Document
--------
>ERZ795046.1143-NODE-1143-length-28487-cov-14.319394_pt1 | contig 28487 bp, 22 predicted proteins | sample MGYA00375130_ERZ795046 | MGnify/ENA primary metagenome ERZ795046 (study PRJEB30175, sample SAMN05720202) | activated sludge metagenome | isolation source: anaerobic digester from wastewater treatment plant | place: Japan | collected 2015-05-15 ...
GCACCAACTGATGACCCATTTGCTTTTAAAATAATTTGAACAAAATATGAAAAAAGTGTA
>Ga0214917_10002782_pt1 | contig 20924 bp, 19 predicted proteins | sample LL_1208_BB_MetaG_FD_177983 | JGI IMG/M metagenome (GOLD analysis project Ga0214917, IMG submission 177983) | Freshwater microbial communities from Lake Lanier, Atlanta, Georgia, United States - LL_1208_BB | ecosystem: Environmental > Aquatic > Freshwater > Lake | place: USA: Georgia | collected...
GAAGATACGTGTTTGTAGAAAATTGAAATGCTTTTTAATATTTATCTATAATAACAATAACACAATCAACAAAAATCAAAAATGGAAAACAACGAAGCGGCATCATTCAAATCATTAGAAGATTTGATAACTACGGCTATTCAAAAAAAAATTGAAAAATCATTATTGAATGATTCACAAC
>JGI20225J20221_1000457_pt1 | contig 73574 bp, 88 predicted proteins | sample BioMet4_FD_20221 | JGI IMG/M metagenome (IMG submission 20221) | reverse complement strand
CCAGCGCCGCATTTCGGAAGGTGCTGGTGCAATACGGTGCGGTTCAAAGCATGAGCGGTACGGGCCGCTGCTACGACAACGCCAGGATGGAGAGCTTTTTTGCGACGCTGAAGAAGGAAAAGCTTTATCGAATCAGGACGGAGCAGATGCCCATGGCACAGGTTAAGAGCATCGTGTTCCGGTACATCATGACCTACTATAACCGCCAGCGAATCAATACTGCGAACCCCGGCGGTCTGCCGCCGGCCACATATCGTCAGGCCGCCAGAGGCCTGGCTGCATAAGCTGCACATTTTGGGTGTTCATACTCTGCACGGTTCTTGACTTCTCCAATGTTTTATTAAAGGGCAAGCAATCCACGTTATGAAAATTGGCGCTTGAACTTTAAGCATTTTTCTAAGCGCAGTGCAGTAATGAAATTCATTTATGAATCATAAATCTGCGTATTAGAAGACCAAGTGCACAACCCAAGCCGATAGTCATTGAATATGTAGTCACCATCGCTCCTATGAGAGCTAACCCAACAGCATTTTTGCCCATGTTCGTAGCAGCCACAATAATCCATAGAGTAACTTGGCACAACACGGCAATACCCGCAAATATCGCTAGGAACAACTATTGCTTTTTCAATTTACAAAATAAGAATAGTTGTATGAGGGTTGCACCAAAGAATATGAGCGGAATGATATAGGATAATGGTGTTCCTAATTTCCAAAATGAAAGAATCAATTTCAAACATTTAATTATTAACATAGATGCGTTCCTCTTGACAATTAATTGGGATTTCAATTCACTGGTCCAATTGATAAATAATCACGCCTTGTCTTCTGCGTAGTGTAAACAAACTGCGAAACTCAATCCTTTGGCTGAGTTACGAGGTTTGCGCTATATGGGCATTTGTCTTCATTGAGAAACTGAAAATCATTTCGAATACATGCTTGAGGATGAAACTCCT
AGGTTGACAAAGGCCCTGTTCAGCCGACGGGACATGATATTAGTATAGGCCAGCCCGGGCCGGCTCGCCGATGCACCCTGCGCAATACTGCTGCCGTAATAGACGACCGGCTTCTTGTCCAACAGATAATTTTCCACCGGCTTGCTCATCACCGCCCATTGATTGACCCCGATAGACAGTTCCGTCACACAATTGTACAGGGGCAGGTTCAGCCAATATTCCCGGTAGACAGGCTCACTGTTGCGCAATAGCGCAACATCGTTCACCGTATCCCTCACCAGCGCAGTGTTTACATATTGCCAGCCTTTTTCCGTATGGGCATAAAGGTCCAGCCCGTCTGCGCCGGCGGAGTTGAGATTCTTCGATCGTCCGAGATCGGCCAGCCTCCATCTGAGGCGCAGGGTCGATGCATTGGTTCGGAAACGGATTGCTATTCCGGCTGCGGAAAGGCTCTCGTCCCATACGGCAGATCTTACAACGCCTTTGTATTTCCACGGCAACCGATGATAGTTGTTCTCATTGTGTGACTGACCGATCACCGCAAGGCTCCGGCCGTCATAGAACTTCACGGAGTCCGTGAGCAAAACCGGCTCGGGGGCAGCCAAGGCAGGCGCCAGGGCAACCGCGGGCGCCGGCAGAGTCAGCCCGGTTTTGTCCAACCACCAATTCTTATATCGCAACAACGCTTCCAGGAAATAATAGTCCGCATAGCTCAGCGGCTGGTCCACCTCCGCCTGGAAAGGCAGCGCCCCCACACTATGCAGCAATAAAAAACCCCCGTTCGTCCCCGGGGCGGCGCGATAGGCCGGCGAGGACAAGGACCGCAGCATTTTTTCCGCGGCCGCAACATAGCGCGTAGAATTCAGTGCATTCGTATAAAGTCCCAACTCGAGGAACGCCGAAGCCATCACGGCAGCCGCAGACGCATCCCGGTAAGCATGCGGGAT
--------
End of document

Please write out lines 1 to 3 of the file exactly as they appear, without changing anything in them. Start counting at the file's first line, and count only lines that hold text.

>ERZ795046.1143-NODE-1143-length-28487-cov-14.319394_pt1 | contig 28487 bp, 22 predicted proteins | sample MGYA00375130_ERZ795046 | MGnify/ENA primary metagenome ERZ795046 (study PRJEB30175, sample SAMN05720202) | activated sludge metagenome | isolation source: anaerobic digester from wastewater treatment plant | place: Japan | collected 2015-05-15 ...
GCACCAACTGATGACCCATTTGCTTTTAAAATAATTTGAACAAAATATGAAAAAAGTGTA
>Ga0214917_10002782_pt1 | contig 20924 bp, 19 predicted proteins | sample LL_1208_BB_MetaG_FD_177983 | JGI IMG/M metagenome (GOLD analysis project Ga0214917, IMG submission 177983) | Freshwater microbial communities from Lake Lanier, Atlanta, Georgia, United States - LL_1208_BB | ecosystem: Environmental > Aquatic > Freshwater > Lake | place: USA: Georgia | collected...